Gates told reporters during the overnight flight here he wants to hear first-hand what troops think of President Barack Obama’s decisions regarding Afghanistan, and what impact the additional forces will have on them – logistically as well as operationally. He also wants to get troops’ input about how the beefed-up U.S. and NATO force can accelerate Afghan national security force training, he said.
The secretary signed deployment orders Dec. 4 for about 16,000 servicemembers who will be the initial elements of the new troop commitment. “The first units are coming in pretty quick,” Gates said, noting that the first Marines will begin arriving in Afghanistan next week, and continue flowing “at a fairly steady pace” through the early winter.
Gates said he would not have agreed to a shorter-than-expected timeline for deploying the additional forces if the logisticians and commanders on the ground had not assured him it will be possible. But he said he intends to check in on the ground to ensure the logistics train is ready to accept the incoming troops and their equipment.
“It is going to be a heavy lift, there is no question about it,” he said. “It is going to require a lot of effort on a lot of different people’s part. … But our folks are confident they can get it done.”
In assessing equipment needs in Afghanistan, Gates said, transferring equipment from Iraq isn’t necessarily the best answer in every case. The Army leadership is evaluating the best way to deal with 3 billion pieces of equipment in Iraq. New congressional authorization allows the U.S. military to give more of it to the Iraqi army, and in some cases, Gates said, that’s the best option.
“Frankly, we just have to figure out, in terms of cost and in terms of logistics, what makes sense in terms of moving it from Iraq to Afghanistan,” he said. “In some cases, it is just easier and cheaper to buy it new than to take used equipment, pack it up and ship it from Iraq to Afghanistan.”
“The Army has been working on this in great detail for months now, and I think they have a pretty good plan,” Gates said.
Meanwhile, Gates said, he wants to make sure deployed forces have the equipment and support they need, and to reassure them that if they’re lacking something, he’ll do everything he can to get it to them.
Gates said he’ll try to get initial reactions from the troops to the new all-terrain mine-resistant, ambush-protected vehicles that have begun flowing into Afghanistan to protect troops from improvised explosive devices. He’ll also get their assessment of the increased intelligence, surveillance and reconnaissance assets to support their operations.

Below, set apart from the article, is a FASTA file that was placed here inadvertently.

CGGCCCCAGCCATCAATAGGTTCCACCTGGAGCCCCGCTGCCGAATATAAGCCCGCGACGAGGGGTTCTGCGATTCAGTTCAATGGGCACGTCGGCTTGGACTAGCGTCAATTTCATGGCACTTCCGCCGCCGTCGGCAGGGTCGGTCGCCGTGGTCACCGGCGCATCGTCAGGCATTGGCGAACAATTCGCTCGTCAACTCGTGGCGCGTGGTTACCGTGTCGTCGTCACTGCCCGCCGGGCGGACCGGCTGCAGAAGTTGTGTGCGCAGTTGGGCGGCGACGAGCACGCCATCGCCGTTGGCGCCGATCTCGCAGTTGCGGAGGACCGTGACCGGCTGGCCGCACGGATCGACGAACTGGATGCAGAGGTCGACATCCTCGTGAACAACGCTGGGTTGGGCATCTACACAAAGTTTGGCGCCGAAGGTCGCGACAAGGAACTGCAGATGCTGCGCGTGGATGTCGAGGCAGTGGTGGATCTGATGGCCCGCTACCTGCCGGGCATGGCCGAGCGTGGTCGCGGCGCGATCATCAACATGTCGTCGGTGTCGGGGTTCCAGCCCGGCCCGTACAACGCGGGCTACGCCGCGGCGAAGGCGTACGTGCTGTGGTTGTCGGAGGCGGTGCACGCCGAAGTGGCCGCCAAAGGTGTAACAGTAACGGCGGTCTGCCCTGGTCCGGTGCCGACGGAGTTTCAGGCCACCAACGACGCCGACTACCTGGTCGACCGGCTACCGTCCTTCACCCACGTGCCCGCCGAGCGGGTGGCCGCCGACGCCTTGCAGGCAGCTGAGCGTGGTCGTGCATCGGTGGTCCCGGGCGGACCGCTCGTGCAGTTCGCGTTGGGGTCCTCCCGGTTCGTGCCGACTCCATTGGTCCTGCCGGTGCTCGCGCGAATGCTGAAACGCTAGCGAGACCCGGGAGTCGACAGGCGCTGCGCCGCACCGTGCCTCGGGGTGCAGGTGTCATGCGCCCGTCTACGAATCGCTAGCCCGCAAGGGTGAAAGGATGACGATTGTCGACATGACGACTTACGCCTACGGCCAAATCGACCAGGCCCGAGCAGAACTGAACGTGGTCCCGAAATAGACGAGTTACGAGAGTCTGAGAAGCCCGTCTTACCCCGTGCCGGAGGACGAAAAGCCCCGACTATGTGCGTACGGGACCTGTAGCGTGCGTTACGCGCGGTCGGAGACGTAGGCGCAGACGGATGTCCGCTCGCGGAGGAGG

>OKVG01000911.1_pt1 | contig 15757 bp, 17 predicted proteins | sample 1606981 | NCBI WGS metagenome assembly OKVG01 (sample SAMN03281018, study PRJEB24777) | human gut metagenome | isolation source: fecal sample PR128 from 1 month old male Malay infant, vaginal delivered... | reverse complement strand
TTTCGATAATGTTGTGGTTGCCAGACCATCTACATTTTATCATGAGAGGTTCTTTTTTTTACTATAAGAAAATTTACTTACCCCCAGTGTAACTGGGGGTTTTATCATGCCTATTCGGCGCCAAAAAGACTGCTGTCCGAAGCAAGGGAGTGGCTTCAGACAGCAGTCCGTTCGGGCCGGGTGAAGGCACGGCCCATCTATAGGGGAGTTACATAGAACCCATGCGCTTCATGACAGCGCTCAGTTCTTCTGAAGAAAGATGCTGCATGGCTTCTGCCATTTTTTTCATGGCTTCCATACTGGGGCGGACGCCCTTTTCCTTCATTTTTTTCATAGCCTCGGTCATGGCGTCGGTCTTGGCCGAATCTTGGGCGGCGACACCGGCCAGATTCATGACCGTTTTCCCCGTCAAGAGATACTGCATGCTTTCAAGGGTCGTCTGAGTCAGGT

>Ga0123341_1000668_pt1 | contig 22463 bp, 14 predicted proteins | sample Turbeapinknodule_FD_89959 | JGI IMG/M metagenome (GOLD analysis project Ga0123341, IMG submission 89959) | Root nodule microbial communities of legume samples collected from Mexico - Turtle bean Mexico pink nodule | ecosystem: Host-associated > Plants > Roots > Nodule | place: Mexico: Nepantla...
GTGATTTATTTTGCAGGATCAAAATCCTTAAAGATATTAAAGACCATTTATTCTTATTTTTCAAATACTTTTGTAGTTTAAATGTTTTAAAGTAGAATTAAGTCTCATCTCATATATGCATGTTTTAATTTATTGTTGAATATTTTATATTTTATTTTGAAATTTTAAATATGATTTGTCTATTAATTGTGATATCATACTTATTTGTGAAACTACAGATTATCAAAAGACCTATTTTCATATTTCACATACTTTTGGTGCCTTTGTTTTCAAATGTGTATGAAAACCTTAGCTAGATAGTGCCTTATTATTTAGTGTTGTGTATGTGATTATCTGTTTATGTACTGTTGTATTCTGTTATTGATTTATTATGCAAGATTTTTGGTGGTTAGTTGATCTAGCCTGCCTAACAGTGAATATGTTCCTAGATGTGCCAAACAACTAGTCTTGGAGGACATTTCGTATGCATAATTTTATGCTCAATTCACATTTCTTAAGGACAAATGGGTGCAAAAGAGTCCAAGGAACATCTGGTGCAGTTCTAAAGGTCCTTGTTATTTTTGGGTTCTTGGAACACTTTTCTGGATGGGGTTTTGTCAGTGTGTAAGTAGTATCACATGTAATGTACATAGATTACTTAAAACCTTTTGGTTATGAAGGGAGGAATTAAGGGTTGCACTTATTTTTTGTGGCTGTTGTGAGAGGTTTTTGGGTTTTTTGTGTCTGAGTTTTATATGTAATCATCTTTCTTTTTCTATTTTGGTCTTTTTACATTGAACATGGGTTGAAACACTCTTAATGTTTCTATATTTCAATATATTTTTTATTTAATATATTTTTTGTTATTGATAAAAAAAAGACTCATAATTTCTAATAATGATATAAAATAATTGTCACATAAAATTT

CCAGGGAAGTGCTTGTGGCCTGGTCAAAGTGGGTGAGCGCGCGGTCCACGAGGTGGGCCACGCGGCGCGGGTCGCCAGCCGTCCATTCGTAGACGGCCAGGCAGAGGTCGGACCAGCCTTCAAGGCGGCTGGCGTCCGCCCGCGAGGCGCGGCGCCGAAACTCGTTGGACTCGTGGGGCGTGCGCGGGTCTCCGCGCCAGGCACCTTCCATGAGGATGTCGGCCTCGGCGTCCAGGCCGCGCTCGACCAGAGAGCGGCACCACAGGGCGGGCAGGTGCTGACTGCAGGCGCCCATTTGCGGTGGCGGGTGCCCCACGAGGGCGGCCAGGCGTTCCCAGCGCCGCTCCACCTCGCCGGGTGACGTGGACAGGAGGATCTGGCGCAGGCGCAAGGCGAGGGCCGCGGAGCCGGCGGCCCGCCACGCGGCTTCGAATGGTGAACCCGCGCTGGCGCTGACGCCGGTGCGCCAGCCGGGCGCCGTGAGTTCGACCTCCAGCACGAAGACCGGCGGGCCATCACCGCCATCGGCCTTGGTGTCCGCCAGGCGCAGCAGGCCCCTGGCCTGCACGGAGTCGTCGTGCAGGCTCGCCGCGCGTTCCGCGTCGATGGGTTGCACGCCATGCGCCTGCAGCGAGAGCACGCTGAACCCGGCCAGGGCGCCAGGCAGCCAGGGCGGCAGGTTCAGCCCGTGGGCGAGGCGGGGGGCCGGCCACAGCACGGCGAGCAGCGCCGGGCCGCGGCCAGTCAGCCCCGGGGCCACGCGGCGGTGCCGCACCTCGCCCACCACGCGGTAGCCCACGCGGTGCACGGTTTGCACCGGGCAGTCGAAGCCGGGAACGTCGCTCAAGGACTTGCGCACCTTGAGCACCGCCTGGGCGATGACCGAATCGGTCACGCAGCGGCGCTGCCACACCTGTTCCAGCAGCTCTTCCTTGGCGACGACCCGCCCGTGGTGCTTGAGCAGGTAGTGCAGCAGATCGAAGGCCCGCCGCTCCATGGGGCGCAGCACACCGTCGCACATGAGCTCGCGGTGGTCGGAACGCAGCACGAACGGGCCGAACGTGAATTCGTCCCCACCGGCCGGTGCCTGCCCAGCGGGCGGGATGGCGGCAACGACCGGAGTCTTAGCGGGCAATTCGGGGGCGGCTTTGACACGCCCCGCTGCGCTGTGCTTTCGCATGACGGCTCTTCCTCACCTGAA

“And I will be asking about equipment in general,” he said. “I will be asking the soldiers what kind of equipment issues they have that we can do something about back in Washington.” For example, Gates said, a Congress member passed along to him during last week’s hearings on Afghanistan a complaint about the straps to military backpacks. The straps are too thin, Gates was told, putting too much pressure on the shoulders, and in some cases, making the hands go numb.
As he takes stock of any deficiencies, Gates said, he’ll also tell the troops directly about the new task force he stood up last month to better address the threat from improvised explosive devices.
He said he’ll reemphasize his commitment to providing medical evacuation and on-the-ground medical capabilities to provide battle-wounded forces advanced-level medical care within 60 minutes – the so-called “golden hour.” The secretary said he’s generally satisfied that additional medical assets he ordered to Afghanistan now provide the same level of response available for troops deployed to Iraq.
“The overwhelming percentage of those who are wounded [in Afghanistan] … get to a regular medical facility in less than an hour,” he said. “There clearly are always going to be exceptions,” he conceded, such as a long firefight that prevents a medevac helicopter from landing to extract a wounded servicemember.
“But from what I have been told, the preponderance of those who are wounded can expect to be medevaced out in less than an hour,” he said. “I feel pretty strongly about that.”
Gates said he’ll thank the troops serving in Afghanistan, recognizing the sacrifices they’re making and will continue to make as the additional forces arrive.
He said he’s been assured by both Army Chief of Staff Gen. George W. Casey Jr., and Marine Corps Commandant Gen. James T. Conway that the troop increase won’t create any major disruptions in their efforts to increase time at home between deployments.
The Marines currently spend about a year and a half of “dwell time” at their home stations between one-year deployments, Gates said, and Conway told him the Marine Corps remains on track toward the goal of increasing dwell time to two years.
The Army faces more of a challenge, with its current 1-to-1 ratio. “I think General Casey’s hope had been to get to 1-to-2 by sometime in 2011,” Gates said. “It might take a little longer now. … It will be a harder push for the Army, but they will still head in the right direction.”
The one exception, he said, are the so-called “enablers.” These specialists, including helicopter crews, intelligence specialists, IED route-clearance engineers and other specialties, have been tapped for repeated deployments and “pushed pretty hard,” Gates conceded.
It’s “the one area we worry about,” he said.
Gates said he plans during his visit here to acknowledge their sacrifices and the heavy losses that some units, particularly the Army’s Stryker brigades, have taken during their deployments here.
“I want to thank them for their service and their sacrifice – and tell them we are in this thing to win,” he said.